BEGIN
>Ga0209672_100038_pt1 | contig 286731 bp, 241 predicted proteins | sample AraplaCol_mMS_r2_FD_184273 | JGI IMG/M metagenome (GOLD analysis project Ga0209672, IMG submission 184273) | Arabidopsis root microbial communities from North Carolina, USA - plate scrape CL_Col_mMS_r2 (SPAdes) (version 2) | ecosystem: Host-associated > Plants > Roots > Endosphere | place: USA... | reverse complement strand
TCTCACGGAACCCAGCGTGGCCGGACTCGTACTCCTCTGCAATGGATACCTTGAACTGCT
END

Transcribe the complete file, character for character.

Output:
>Ga0209672_100038_pt1 | contig 286731 bp, 241 predicted proteins | sample AraplaCol_mMS_r2_FD_184273 | JGI IMG/M metagenome (GOLD analysis project Ga0209672, IMG submission 184273) | Arabidopsis root microbial communities from North Carolina, USA - plate scrape CL_Col_mMS_r2 (SPAdes) (version 2) | ecosystem: Host-associated > Plants > Roots > Endosphere | place: USA... | reverse complement strand
TCTCACGGAACCCAGCGTGGCCGGACTCGTACTCCTCTGCAATGGATACCTTGAACTGCT